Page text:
Modified mosquitos: Entomologists install genes that delete themselves

Texas A&M AgriLife Research scientists have tested a technology to make temporary genetic modifications in mosquitoes. The modifications self-delete over time.

The mechanism to make temporary genetic changes could be important for scientists hoping to modify mosquitoes in ways that help manage populations and prevent vector-borne diseases like West Nile virus without permanently altering wild populations’ genetic makeup.

An article detailing their test results, “Engineering a self-eliminating transgene in the yellow fever mosquito, Aedes aegypti,” was published in Proceedings of the National Academy of Sciences’ PNAS Nexus. The authors, Zach Adelman and Kevin Myles, professors in the Texas A&M College of Agriculture and Life Sciences Department of Entomology, describe a method for programming the removal of edited genes within populations of mosquitoes over multiple generations.

The method is a first step toward building safeguards for genetic modifications developed to control populations of mosquitoes and the vector-borne diseases they carry. The idea is to test proposed changes without making the changes permanent and without the risk of transmitting them to wild populations, Adelman said.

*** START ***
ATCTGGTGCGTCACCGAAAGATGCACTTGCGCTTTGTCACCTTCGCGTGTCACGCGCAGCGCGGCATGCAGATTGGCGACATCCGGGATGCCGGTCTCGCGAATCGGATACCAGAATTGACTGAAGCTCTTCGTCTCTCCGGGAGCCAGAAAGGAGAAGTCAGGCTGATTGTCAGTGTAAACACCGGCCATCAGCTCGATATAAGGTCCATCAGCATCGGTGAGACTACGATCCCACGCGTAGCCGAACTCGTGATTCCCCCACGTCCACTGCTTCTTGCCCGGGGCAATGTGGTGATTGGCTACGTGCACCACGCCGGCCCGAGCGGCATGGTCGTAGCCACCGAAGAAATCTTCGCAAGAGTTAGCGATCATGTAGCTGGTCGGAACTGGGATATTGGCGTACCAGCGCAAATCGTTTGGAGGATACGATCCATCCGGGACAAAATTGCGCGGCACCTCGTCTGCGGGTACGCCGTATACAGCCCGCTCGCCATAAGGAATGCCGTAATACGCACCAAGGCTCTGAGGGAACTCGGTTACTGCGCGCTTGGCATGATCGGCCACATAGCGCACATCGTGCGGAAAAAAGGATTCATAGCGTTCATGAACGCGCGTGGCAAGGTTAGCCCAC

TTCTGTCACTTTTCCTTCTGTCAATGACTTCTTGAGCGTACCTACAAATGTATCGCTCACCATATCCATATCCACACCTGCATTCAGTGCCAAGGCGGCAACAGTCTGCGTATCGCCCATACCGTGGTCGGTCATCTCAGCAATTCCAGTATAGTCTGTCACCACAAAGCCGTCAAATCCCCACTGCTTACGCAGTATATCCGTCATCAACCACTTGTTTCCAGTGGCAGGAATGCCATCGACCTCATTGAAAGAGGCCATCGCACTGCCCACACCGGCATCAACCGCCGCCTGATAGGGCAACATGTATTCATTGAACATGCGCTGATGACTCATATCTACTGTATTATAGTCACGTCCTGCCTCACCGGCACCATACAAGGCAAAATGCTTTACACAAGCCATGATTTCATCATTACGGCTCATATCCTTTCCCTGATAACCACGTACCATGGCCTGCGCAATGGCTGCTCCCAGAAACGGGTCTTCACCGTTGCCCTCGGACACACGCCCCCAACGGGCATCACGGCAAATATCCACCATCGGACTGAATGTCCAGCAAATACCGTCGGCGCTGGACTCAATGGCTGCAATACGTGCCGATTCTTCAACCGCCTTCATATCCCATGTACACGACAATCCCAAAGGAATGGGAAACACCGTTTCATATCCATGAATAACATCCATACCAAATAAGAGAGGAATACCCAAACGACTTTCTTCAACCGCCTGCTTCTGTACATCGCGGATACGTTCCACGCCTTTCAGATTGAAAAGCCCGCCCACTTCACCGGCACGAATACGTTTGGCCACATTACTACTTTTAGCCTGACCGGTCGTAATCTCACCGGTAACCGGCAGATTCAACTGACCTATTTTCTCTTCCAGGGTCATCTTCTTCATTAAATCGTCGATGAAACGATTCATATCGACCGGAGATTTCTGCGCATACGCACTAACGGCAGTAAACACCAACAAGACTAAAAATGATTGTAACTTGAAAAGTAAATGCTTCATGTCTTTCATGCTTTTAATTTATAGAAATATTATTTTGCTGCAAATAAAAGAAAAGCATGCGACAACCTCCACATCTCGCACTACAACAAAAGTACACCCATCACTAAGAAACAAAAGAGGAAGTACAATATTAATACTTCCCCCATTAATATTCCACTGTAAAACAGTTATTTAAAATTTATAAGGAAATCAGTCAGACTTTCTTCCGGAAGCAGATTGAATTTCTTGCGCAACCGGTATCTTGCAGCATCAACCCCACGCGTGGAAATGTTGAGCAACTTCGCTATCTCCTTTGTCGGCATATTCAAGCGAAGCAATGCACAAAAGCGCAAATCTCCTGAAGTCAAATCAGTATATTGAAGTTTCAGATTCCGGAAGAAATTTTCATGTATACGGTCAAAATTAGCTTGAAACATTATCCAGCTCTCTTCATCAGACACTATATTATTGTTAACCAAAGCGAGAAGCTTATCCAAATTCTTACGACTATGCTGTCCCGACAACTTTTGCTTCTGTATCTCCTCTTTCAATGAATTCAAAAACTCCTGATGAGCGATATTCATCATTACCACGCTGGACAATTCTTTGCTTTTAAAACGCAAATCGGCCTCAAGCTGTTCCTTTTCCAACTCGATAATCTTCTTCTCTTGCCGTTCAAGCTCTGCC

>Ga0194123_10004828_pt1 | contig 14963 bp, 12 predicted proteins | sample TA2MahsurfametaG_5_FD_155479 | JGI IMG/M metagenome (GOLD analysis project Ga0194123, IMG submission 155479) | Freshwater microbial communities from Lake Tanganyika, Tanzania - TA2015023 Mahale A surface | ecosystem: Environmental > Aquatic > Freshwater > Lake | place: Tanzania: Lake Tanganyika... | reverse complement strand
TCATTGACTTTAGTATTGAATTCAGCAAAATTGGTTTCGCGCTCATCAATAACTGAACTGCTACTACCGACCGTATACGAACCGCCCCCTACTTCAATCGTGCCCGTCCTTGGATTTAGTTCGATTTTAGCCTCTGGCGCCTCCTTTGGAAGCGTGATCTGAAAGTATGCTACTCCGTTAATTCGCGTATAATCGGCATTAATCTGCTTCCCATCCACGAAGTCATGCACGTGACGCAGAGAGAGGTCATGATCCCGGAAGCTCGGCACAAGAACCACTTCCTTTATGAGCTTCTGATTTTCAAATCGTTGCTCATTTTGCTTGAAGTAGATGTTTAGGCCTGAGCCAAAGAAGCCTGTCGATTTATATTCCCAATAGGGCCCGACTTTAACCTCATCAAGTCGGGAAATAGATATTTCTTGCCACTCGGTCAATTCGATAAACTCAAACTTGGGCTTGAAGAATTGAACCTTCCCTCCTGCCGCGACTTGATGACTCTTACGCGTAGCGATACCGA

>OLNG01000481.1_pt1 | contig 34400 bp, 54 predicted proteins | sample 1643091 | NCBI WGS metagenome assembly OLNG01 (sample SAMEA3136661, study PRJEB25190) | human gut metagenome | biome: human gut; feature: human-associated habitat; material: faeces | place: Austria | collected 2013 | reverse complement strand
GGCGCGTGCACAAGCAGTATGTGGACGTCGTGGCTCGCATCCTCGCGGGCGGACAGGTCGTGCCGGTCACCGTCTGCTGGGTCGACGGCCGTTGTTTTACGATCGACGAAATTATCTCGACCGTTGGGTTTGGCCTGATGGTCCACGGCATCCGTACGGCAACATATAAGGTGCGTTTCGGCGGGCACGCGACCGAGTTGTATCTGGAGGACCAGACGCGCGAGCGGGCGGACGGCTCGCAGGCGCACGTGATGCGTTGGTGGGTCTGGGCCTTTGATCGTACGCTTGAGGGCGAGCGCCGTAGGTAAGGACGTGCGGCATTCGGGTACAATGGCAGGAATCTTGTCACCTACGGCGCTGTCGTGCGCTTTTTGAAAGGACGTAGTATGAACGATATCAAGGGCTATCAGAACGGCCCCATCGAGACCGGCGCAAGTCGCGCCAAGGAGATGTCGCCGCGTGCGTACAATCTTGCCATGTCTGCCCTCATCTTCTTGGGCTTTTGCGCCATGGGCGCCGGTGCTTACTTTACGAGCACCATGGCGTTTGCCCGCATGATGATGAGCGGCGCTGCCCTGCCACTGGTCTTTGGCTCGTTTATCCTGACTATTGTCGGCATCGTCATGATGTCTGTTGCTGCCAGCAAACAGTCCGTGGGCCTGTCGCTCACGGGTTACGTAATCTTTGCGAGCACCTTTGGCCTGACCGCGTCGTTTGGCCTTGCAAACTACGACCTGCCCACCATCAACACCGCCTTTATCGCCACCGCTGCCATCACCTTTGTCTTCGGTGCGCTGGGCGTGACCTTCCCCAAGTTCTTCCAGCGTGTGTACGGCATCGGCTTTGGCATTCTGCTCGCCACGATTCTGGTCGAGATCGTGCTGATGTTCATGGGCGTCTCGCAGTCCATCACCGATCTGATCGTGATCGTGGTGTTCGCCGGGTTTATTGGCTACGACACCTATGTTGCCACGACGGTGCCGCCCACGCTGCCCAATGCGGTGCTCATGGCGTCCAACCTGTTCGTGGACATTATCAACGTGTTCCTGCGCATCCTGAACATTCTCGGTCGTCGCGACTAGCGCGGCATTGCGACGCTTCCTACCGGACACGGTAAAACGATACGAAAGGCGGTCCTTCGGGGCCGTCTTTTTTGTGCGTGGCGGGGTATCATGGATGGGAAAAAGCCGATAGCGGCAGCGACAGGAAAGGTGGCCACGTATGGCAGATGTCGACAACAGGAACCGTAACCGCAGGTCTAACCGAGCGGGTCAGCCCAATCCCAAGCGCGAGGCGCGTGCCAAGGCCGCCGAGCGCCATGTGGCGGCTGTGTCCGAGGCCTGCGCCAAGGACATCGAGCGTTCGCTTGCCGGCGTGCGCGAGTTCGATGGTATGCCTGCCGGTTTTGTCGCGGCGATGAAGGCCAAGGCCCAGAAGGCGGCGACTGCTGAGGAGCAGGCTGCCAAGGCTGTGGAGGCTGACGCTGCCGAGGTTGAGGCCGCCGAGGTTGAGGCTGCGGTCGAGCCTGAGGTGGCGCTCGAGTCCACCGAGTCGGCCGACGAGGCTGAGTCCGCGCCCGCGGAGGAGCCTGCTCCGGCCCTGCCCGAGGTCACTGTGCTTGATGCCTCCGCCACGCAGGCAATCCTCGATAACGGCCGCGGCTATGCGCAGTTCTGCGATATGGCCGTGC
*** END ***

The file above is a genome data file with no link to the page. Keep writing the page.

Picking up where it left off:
“There are lots of ecological questions we don’t know the answers to, and when you are testing technology, you don’t want to get into a situation where you have to tell a regulatory agency or the public that ‘if something bad happens, we’re just out of luck,’” Adelman said. “This mechanism is about how we get back to normal whether the experiment does or doesn’t come out the way we expect.”

Adelman and Myles are co-directing a team of scientists who received a five-year, $3.9 million grant from the National Institute of Allergy and Infectious Diseases to test and fine-tune the self-eliminating transgene technology.

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